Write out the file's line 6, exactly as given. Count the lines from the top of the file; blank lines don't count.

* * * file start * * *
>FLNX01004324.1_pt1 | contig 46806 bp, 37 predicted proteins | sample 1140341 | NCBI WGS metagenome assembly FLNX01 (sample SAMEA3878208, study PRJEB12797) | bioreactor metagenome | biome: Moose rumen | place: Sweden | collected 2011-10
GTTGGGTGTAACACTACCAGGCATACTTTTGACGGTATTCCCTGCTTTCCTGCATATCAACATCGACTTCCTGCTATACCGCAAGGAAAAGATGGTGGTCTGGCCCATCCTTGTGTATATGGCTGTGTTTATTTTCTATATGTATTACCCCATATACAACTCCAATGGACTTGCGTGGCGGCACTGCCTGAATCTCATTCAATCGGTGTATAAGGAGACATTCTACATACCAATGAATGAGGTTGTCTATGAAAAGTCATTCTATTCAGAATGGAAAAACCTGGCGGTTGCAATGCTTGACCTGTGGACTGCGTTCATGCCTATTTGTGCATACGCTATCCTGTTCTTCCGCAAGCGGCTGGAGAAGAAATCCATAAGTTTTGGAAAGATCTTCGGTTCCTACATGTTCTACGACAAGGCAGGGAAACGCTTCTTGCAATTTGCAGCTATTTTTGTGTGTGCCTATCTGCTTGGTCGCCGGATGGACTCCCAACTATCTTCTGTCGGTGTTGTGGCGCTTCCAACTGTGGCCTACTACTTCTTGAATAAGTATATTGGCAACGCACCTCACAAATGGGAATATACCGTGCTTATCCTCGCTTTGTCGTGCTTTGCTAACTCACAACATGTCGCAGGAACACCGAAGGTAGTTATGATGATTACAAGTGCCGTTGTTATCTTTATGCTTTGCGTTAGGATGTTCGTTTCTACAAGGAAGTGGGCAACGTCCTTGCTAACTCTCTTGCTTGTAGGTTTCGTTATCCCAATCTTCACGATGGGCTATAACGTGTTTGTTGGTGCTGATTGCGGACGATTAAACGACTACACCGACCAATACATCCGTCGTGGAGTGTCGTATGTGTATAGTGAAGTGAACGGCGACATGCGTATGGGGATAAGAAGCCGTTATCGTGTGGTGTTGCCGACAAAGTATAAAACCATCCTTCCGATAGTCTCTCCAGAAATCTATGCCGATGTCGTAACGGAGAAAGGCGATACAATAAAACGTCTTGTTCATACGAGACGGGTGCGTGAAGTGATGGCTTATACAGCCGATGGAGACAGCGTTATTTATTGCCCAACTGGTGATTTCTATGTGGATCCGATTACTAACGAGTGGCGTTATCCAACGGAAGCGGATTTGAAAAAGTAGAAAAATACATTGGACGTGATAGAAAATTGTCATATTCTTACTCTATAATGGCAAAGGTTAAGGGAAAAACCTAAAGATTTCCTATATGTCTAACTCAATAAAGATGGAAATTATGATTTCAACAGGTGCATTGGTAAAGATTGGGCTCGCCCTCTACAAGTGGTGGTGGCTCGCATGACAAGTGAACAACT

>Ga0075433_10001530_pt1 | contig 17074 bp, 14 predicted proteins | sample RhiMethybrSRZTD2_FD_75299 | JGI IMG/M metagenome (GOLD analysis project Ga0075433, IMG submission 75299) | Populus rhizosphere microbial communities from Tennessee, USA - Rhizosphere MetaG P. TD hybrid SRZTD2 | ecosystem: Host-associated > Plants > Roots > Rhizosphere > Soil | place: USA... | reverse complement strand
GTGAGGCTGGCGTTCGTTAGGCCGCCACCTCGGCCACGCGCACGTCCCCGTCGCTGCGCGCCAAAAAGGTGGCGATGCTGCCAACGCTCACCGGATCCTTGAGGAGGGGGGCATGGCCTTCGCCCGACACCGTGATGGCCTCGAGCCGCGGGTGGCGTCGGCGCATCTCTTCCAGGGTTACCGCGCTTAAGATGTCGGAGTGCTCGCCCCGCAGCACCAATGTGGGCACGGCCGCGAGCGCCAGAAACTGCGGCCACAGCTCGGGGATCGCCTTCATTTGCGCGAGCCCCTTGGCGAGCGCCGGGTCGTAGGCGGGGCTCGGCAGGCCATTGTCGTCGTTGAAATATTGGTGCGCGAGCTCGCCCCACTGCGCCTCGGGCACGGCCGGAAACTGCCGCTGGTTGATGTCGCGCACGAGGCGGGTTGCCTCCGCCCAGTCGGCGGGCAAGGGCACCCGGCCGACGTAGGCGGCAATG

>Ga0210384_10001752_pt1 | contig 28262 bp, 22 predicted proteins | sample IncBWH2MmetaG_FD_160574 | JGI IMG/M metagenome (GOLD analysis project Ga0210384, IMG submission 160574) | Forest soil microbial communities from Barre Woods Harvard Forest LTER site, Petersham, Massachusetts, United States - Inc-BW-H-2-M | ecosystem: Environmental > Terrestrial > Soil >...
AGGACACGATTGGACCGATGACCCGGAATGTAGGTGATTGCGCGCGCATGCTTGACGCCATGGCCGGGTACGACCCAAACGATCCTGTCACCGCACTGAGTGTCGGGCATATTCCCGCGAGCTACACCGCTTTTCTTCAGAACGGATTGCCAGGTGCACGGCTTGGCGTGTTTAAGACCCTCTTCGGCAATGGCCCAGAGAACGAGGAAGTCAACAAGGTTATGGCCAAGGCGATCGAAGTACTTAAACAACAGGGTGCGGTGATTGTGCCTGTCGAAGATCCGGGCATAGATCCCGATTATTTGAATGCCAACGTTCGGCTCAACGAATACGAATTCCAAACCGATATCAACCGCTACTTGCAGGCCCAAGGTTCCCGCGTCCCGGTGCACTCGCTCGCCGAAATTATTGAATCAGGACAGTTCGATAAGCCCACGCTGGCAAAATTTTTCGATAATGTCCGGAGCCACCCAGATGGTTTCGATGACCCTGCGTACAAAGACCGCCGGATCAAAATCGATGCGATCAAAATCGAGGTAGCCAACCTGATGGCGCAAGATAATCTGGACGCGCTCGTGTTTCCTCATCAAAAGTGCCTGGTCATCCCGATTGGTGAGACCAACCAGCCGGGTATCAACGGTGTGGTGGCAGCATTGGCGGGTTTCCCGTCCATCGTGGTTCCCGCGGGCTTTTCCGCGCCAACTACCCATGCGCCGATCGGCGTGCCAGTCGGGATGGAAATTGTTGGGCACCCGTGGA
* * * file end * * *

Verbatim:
AGGACACGATTGGACCGATGACCCGGAATGTAGGTGATTGCGCGCGCATGCTTGACGCCATGGCCGGGTACGACCCAAACGATCCTGTCACCGCACTGAGTGTCGGGCATATTCCCGCGAGCTACACCGCTTTTCTTCAGAACGGATTGCCAGGTGCACGGCTTGGCGTGTTTAAGACCCTCTTCGGCAATGGCCCAGAGAACGAGGAAGTCAACAAGGTTATGGCCAAGGCGATCGAAGTACTTAAACAACAGGGTGCGGTGATTGTGCCTGTCGAAGATCCGGGCATAGATCCCGATTATTTGAATGCCAACGTTCGGCTCAACGAATACGAATTCCAAACCGATATCAACCGCTACTTGCAGGCCCAAGGTTCCCGCGTCCCGGTGCACTCGCTCGCCGAAATTATTGAATCAGGACAGTTCGATAAGCCCACGCTGGCAAAATTTTTCGATAATGTCCGGAGCCACCCAGATGGTTTCGATGACCCTGCGTACAAAGACCGCCGGATCAAAATCGATGCGATCAAAATCGAGGTAGCCAACCTGATGGCGCAAGATAATCTGGACGCGCTCGTGTTTCCTCATCAAAAGTGCCTGGTCATCCCGATTGGTGAGACCAACCAGCCGGGTATCAACGGTGTGGTGGCAGCATTGGCGGGTTTCCCGTCCATCGTGGTTCCCGCGGGCTTTTCCGCGCCAACTACCCATGCGCCGATCGGCGTGCCAGTCGGGATGGAAATTGTTGGGCACCCGTGGA